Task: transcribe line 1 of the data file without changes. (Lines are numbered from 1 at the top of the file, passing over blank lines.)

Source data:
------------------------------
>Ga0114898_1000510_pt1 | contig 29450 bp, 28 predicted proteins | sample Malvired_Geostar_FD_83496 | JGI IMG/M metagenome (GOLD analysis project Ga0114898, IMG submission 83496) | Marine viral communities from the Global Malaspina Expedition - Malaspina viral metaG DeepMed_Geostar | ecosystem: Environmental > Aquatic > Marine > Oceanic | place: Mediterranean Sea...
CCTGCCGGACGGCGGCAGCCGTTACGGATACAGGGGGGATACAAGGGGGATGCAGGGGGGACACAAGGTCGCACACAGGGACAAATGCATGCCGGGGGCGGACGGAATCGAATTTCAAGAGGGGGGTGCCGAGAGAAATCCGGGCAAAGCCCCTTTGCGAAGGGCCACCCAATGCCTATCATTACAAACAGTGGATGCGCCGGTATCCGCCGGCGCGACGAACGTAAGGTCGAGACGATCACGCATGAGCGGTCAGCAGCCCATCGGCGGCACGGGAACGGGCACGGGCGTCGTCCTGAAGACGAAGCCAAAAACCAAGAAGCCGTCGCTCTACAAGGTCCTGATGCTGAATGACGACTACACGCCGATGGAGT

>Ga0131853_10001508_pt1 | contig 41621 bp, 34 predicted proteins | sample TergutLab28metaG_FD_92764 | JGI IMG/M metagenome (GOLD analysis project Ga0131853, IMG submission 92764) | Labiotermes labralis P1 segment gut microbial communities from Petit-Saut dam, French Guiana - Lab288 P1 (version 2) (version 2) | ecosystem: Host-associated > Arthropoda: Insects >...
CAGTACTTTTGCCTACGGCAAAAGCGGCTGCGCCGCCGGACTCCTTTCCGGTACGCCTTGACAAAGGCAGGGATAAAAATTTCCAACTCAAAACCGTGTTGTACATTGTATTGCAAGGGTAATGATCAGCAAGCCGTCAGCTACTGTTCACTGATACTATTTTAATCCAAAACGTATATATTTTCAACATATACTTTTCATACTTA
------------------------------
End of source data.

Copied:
>Ga0114898_1000510_pt1 | contig 29450 bp, 28 predicted proteins | sample Malvired_Geostar_FD_83496 | JGI IMG/M metagenome (GOLD analysis project Ga0114898, IMG submission 83496) | Marine viral communities from the Global Malaspina Expedition - Malaspina viral metaG DeepMed_Geostar | ecosystem: Environmental > Aquatic > Marine > Oceanic | place: Mediterranean Sea...